In her latest blog for Your Horse, Lizzie explains what it means to be a para rider and why the RDA is so important to her.
So far, I’ve talked a lot about vaulting and how it works without dwelling much on the ‘para’ side of it.
The fact is, though, that there's more to the word ‘para’ than having our own category to compete in.
I want to try and explain why it matters to me that I'm a para vaulter, an RDA vaulter and, indeed, an RDA rider.
It’s widely acknowledged that giving disabled people the opportunity to enjoy sport – both recreationally and competitively – is A Good Thing.
It makes physio fun, it’s energising, and, as a reason and a vehicle for social interaction, it benefits mental health and emotional wellbeing enormously.
The RDA recognises all of this. Participants compete in riding, driving and vaulting and we take part in educational activities (from creative writing and art competitions to working towards awards and qualifications).
The RDA provides opportunities for people of all ages who face daily struggles to succeed and achieve.
The benefits of riding
Clearly, there are enormous benefits to taking part in riding and vaulting for all kinds of people, whatever the disability.
Many of them are reasonably easy to see: happiness; confidence; physical improvements.
Others are less obvious, but no less important. To understand it, you need to try and see it from a disabled person’s perspective.
I'm incredibly fortunate to live in an area where there are plenty of opportunities for all kinds of disability sport.
I’m also very fortunate that I can train alongside able-bodied (AB) people too, which is largely down to the willingness of coaches and athletes to go out of their way to accommodate me.
Integrating into AB groups helps me to learn more and to practise more, so these extra sessions constitute a vital component of my training programme.
Sometimes people ask why I still want to go to disability-specific sessions when I could ‘just train with normal people’ (as a quick aside, no, ‘normal’ is not an acceptable word to use in this situation!). Let me try to explain.
When I’m in an AB group, I’m always aware of my difference.
This isn’t because people don’t accept me, but because the differences are obvious. When I ride, for example, I’m the one that has jazzy stirrups and one arm in a sling.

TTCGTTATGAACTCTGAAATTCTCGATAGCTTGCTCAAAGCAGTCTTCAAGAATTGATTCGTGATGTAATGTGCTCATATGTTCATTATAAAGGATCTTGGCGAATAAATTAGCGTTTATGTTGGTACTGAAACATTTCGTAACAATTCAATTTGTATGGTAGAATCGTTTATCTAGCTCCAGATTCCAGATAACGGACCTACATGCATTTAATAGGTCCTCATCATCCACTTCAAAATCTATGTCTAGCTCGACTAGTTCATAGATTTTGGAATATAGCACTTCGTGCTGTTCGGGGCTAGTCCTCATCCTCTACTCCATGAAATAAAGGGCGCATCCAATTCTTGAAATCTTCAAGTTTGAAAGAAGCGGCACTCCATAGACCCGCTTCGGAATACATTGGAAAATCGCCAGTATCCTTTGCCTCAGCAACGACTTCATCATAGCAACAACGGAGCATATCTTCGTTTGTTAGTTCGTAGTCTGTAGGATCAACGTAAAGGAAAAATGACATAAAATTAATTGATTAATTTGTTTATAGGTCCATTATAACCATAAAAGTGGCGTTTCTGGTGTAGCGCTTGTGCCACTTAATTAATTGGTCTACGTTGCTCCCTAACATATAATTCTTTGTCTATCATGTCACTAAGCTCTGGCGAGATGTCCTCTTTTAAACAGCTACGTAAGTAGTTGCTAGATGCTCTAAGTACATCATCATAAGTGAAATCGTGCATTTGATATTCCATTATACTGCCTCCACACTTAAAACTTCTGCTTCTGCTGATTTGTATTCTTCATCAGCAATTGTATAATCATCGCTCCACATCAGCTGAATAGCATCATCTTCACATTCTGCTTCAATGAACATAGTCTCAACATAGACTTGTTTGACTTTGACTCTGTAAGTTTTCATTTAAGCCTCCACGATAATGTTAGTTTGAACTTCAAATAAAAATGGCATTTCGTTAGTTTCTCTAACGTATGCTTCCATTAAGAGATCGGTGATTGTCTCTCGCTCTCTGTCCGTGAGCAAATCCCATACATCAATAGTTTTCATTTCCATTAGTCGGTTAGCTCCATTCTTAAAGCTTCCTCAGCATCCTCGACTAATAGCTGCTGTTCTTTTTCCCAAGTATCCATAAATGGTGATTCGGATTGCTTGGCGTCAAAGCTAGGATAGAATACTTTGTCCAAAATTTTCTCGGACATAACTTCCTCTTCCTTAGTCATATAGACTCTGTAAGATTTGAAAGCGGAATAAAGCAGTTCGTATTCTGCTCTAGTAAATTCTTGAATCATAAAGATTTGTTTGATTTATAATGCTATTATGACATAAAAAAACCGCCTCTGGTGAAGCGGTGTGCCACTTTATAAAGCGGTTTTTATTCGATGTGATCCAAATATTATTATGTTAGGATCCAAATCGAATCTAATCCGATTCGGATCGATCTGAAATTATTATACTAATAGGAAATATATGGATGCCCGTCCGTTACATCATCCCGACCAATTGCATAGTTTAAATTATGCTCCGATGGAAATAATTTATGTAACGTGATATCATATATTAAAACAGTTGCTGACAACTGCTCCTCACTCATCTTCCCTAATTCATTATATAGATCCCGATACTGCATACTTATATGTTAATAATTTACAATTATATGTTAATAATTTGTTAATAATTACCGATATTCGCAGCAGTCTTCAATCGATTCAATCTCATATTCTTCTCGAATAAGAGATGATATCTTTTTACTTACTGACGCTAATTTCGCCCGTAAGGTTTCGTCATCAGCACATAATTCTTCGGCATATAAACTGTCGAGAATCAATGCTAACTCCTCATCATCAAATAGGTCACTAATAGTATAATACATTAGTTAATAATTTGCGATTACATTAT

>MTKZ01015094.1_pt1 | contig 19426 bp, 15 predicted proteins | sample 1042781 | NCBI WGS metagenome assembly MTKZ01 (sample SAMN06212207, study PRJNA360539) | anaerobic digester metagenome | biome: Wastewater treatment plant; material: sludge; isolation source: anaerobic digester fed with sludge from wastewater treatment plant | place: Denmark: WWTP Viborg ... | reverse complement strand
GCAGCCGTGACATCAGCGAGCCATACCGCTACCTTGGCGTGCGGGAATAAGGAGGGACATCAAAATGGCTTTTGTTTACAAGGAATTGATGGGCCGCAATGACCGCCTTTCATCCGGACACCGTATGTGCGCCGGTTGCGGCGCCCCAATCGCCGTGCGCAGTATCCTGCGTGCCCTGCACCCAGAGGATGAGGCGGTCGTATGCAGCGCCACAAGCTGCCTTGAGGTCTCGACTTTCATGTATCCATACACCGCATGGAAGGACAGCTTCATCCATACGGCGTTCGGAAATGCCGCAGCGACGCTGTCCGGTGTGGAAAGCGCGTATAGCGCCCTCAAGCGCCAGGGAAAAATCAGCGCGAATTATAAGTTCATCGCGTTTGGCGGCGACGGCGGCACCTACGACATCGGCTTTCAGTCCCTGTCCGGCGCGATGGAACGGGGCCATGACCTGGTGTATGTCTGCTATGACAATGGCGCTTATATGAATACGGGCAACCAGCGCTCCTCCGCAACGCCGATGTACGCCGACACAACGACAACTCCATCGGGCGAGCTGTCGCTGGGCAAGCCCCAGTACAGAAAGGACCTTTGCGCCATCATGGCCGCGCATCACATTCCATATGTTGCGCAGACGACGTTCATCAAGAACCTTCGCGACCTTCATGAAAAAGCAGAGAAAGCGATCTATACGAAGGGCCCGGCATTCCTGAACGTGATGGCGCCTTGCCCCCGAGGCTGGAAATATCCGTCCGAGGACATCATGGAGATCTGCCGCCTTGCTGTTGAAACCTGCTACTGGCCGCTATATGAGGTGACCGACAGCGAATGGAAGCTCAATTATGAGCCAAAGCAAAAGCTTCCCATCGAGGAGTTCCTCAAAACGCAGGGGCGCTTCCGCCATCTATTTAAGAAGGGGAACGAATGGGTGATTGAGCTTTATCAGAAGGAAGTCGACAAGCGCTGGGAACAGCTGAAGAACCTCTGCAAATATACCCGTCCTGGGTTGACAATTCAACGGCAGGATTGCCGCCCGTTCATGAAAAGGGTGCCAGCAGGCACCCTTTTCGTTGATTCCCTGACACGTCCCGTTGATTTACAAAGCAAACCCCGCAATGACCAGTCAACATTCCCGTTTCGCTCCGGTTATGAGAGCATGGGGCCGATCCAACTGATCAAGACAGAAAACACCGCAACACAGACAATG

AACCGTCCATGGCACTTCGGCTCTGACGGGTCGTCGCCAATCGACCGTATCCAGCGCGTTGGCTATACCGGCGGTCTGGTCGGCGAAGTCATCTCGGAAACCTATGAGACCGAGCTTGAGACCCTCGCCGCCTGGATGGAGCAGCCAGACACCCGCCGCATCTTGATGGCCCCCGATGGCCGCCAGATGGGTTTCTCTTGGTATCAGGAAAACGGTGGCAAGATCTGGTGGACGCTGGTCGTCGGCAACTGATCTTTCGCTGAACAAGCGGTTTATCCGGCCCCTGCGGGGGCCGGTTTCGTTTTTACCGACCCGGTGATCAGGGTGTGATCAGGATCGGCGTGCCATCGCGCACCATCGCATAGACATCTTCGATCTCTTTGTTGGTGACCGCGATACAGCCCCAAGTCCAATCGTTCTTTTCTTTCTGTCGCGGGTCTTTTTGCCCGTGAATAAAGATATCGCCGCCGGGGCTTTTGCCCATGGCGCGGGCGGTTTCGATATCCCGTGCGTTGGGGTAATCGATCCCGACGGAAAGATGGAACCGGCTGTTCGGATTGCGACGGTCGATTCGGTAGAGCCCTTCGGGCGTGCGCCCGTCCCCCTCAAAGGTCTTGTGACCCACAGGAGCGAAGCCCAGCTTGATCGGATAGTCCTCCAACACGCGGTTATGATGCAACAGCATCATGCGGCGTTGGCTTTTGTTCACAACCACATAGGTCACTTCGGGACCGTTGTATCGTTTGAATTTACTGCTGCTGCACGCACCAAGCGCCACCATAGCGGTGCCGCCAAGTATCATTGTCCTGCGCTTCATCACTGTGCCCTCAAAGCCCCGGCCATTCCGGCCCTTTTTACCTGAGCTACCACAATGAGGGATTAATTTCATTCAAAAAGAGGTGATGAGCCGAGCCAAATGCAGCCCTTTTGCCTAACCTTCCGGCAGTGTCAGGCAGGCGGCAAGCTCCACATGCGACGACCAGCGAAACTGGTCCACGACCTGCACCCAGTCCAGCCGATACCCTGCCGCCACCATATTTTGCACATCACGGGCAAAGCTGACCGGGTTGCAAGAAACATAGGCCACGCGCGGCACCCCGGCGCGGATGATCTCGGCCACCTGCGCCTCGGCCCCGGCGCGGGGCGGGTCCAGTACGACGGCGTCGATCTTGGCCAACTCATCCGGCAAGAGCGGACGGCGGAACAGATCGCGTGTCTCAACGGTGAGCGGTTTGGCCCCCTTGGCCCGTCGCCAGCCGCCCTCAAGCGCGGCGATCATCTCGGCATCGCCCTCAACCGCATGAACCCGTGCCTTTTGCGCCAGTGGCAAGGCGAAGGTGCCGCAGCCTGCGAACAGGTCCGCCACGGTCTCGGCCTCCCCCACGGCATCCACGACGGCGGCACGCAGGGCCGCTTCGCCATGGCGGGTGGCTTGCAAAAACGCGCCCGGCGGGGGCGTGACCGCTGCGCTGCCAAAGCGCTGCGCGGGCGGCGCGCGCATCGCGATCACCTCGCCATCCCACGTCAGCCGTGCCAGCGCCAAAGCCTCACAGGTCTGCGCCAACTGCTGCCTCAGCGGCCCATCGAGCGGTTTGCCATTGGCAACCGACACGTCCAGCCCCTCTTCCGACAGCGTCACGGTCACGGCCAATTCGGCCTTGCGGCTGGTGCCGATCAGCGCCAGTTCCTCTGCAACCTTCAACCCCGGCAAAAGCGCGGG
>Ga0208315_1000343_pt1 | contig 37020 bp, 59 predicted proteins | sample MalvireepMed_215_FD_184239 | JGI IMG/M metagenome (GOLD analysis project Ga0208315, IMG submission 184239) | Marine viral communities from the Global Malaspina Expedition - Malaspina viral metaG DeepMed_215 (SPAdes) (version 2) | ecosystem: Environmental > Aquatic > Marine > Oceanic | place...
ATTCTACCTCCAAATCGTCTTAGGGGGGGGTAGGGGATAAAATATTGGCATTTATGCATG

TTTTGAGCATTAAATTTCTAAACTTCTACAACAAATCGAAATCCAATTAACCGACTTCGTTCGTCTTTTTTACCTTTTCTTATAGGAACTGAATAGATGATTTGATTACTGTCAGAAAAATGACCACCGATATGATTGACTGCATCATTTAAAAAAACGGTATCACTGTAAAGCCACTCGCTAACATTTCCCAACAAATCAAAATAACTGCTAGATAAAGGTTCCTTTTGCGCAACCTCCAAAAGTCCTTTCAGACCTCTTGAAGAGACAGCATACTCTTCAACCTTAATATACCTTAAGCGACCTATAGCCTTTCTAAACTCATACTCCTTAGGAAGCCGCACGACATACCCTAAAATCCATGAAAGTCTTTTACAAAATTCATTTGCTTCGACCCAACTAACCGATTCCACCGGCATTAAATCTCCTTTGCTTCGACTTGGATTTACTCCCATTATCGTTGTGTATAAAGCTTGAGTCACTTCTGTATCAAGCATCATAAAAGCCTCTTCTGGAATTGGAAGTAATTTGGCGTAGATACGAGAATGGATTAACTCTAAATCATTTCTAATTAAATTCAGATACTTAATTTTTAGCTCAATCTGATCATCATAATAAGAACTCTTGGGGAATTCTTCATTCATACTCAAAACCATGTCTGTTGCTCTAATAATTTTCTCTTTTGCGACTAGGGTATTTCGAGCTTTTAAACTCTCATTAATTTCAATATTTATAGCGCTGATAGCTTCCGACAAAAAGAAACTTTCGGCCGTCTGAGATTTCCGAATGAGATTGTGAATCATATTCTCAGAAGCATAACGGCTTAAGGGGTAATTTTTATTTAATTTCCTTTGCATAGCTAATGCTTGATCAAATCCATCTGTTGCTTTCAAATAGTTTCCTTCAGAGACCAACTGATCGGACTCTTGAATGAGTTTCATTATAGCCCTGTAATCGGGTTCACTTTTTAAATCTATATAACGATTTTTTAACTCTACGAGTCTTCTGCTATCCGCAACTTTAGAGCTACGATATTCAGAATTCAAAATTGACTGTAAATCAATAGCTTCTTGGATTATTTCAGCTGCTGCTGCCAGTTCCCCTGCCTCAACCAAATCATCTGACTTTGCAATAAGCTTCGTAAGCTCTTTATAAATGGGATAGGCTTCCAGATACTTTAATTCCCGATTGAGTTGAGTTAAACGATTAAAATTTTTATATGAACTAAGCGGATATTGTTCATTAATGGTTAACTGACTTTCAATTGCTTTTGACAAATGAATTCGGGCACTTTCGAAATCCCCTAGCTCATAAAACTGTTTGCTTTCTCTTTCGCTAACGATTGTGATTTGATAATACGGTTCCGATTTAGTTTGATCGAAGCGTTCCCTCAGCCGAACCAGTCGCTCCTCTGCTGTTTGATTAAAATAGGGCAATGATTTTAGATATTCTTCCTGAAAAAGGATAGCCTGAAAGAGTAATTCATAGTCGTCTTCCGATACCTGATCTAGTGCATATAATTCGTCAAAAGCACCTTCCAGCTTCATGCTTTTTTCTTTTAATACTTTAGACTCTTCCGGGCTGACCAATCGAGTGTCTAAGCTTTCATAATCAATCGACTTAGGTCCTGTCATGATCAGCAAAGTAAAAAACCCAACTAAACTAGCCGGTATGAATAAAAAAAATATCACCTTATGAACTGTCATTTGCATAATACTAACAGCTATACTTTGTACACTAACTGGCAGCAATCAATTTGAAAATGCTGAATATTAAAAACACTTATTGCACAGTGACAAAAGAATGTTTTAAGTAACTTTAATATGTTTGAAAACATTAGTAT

I may be able to canter and jump and perform a reasonable basic dressage test, but I look different and I am different.
When I go vaulting, I’m the one who can’t do run-ins or mount on the move.
I’m the one that needs someone to hold her stick when she gets on, and to appear with it afterwards. None of this is a problem – without these adaptations I wouldn’t be there at all – but it still makes it obvious that I’m different.
Looking different and being different aren’t necessarily difficult in themselves. I like to be different and I want to stand out.
However, when you're so different that other people can't possibly understand your perspective, it ceases to be desirable.
Being very different from other people is exhausting. Often, success as a disabled person depends upon your ability to fit seamlessly into an AB world.
Disabling conditions are tiring enough, and fighting silently to fit in only compounds this.
When you can spend an hour or two fitting in, it disguises the fact that the rest of your day is very different, and that you are battling significant physical challenges (for example, I spend the majority of each day resting at home with my head carefully supported because of neck instability).
The veneer is thin and feeling different is even harder than looking different.
How the RDA helps
This is where the magic of the RDA comes in! In an environment that's aimed purely at disabled people, you're in a situation where to be disabled is to be normal.
Imagine how amazing that feels!
The word ‘disability’ itself means the reversal or undoing of ability: usually, the ability to perform standard daily tasks; in other words, to be ‘normal’.
As a disabled person, you're defined by the things you can’t do; by the ways in which you are, to put it bluntly, abnormal.
At RDA, though, you’re in a situation that has disability as default.
You’re not in the way, you’re not a puzzle to be worked around and you’re not a nuisance (well, not because of your disability anyway!).
It’s not that you’re in the way during an AB session, or that people don’t accommodate you – they do, and they’re simply brilliant. It’s just that, at RDA, you are normal.
Feeling normal isn’t about being able to do the same things as other people - if it were, this need would be satisfied by integrating disabled people into AB sessions.
It’s about feeling understood, and however lovely people are they will never fully understand your position unless they can relate to it from personal experience.
Pushing yourself in AB groups certainly has its advantages, but the implicit understanding that exists among RDA members gives you hope and reassurance that you’re not battling alone.
Being disabled - especially if your disability isn’t always immediately obvious from the outside - can feel very lonely and isolating.
You don’t want to go on about how hard every minute of every day is, but you can’t escape the body you’re in.
Having a large, supportive network that appreciates your efforts and recognises your challenges without having to explain them is more important and valuable than - try as I might - I can put into words.
Come and see us in action at the RDA National Championships! – Hartpury College, nr. Gloucester – 14th-16th July 2017